Debates between Lord Desai and Baroness Suttie during the 2019 Parliament

Mon 28th Mar 2022
Elections Bill
Lords Chamber

Lords Hansard - Part 1 & Committee stage: Part 1

Elections Bill

Debate between Lord Desai and Baroness Suttie
Lords Hansard - Part 1 & Committee stage
Monday 28th March 2022

(2 years, 1 month ago)

Lords Chamber
Read Full debate Elections Act 2022 View all Elections Act 2022 Debates Read Hansard Text Read Debate Ministerial Extracts Amendment Paper: HL Bill 96-VI Sixth marshalled list for Committee - (24 Mar 2022)
Lord Desai Portrait Lord Desai (Non-Afl)
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My Lords, I speak on this amendment because, when I arrived here in 1965, I had an Indian passport and I was surprised when, during the 1966 election, someone said to me, “Have you voted yet?” I said that I did not know I had voting rights in this country. He said, “Get on with it and get yourself registered.” This explained to me that, in the UK, we were subjects, not citizens. It was as subjects of the monarch that we qualified. Since the monarch also ruled over the Empire, all subjects of the Empire were equally qualified to vote in the election.

As far as I remember, the notion of citizenship only came with our membership of the European Union. We began to talk of ourselves as citizens, and we had differently coloured passports and things like that. However, the muddle that the noble Lord referred to in moving his amendment is that we are not clear as to what entitles us to vote. Is it our status as subjects of an empire? Is it our status as local taxpayers, as used to be the case before the universal franchise came in? Is it residency? If there is ever another, better version of this Bill, perhaps the first part of it should clarify the status of an individual under which he or she is qualified to be a voter. Until the muddle is clarified, we will have to proceed with a compromised mish-mash of rights.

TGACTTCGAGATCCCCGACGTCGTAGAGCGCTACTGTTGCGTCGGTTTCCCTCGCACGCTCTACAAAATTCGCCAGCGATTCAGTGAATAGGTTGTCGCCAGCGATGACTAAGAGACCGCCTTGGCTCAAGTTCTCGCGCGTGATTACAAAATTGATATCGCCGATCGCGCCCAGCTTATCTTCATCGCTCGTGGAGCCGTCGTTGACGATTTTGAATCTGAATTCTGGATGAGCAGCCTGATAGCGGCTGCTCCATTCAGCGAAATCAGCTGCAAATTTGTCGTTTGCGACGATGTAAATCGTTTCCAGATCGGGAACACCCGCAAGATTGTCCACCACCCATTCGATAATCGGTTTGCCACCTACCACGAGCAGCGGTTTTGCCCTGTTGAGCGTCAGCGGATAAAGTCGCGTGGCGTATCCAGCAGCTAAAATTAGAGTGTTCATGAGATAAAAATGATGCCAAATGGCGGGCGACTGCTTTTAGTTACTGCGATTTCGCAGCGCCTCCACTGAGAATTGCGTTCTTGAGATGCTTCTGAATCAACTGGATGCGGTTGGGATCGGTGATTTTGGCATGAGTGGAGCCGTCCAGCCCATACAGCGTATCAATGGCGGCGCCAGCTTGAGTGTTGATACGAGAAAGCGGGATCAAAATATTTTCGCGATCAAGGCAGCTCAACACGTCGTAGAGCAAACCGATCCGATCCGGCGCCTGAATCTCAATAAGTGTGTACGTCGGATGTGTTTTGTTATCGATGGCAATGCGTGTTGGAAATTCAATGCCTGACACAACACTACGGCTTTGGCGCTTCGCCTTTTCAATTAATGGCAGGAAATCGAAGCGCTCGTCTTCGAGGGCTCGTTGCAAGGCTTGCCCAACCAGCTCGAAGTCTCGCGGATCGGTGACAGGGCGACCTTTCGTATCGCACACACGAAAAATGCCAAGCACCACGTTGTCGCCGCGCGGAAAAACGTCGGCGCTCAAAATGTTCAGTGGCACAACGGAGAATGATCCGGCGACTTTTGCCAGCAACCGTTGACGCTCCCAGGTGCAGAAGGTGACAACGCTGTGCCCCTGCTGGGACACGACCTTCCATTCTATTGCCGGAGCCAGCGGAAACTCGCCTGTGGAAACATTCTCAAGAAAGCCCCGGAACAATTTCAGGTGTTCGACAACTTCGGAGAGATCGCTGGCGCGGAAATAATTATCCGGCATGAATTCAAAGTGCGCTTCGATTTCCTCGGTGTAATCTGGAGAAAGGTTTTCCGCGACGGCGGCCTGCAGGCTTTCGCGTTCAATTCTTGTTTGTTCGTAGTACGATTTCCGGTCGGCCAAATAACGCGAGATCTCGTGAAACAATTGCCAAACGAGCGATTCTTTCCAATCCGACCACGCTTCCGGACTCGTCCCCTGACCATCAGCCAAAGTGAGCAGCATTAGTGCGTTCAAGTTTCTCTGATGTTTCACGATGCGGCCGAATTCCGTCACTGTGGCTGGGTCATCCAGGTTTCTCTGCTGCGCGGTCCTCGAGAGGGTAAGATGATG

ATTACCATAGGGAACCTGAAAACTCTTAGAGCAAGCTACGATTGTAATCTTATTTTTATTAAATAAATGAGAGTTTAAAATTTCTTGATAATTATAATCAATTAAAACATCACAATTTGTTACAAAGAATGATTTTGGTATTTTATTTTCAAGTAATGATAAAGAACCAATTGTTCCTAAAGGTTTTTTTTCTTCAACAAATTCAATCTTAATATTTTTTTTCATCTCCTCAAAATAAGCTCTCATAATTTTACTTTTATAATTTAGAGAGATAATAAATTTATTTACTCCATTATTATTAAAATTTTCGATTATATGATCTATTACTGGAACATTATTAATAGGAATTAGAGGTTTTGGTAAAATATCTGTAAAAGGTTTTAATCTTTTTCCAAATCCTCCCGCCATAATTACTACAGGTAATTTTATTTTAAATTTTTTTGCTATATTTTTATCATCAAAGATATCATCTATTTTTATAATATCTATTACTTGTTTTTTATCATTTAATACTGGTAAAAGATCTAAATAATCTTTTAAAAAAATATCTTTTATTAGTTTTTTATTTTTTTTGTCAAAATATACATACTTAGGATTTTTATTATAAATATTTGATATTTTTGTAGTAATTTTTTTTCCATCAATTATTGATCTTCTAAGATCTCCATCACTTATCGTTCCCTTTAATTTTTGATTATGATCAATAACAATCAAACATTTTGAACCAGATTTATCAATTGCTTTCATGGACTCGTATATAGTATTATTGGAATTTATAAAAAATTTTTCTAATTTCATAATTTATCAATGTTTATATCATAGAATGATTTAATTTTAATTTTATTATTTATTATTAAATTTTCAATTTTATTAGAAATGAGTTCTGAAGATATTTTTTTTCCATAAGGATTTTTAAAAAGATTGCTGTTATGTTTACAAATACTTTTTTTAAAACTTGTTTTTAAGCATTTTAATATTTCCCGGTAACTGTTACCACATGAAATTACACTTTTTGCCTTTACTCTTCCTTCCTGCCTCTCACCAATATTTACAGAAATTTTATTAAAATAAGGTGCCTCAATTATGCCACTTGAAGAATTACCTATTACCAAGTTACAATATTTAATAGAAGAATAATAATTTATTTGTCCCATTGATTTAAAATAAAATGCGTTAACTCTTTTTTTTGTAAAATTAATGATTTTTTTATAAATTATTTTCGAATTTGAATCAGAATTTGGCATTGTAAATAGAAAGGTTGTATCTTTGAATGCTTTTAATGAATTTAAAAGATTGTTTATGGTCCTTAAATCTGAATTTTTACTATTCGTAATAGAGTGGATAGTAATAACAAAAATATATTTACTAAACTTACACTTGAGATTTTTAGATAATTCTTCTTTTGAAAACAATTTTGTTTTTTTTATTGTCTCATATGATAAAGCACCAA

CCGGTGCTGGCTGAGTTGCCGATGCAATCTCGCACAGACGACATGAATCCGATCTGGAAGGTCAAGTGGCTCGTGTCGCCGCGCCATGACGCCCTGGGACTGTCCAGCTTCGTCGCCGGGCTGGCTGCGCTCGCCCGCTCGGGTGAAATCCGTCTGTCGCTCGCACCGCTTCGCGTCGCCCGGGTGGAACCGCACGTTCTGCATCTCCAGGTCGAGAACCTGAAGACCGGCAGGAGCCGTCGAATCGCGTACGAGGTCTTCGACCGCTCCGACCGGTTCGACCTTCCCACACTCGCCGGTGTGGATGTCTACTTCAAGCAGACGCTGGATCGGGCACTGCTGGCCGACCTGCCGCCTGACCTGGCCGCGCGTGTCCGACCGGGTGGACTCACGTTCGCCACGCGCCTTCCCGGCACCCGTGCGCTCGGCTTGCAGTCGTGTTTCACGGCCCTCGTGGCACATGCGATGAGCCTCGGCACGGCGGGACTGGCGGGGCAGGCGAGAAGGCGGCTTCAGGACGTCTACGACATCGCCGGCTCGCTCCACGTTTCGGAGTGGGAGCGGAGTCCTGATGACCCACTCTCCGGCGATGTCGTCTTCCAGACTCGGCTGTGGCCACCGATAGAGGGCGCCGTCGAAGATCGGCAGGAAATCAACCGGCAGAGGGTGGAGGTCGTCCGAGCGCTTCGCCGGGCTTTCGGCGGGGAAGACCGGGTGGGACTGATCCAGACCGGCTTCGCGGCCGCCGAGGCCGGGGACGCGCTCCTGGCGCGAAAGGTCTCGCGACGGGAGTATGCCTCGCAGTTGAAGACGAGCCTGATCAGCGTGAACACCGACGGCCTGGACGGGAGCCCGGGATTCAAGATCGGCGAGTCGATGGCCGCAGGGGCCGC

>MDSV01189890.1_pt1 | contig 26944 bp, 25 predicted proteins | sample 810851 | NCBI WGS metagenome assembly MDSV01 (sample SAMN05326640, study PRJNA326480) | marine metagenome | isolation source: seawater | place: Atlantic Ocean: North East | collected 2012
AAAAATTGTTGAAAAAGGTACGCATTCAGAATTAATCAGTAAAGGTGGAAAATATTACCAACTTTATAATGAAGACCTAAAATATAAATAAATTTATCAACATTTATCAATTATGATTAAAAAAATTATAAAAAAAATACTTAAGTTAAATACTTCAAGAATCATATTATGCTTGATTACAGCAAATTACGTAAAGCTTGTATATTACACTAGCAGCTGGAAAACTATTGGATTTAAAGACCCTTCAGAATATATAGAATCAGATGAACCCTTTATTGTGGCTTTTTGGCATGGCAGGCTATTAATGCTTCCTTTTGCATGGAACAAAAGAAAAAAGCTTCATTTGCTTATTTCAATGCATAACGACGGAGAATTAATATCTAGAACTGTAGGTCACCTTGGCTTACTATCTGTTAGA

Baroness Suttie Portrait Baroness Suttie (LD)
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My Lords, I also pass on my best wishes to the noble Lord, Lord True, for a speedy recovery. Having had it myself fairly recently, I can say that it is a horrible illness.

I want to move on to the question of Northern Ireland and speak in favour of Amendment 156 in my name, which the noble Baroness, Lady Ritchie of Downpatrick, has signed. It would ensure that EU citizens lawfully resident in Northern Ireland can continue to stand for election and vote in Northern Ireland district elections after the end of the Brexit transition period. It is primarily a probing amendment, however.

In the EU-UK withdrawal agreement, the UK Government committed, under Article 2.1 of the Northern Ireland protocol, to ensuring that certain equalities and human rights in Northern Ireland would continue to be protected after Brexit. Does the Minister—I appreciate that he is filling in at rather late notice—agree with the assessment of the Northern Ireland Human Rights Commission and the Equality Commission for Northern Ireland that the Bill as it stands risks stepping back from those commitments and may in fact be in breach of the UK’s obligations under Article 2.1 of the protocol? Will he undertake to set out, either in response to this amendment or in writing following this debate, the Government’s assessment of the relevant provisions of the Elections Bill in the context of their conformity with our commitments under Article 2.1 of the Northern Ireland protocol?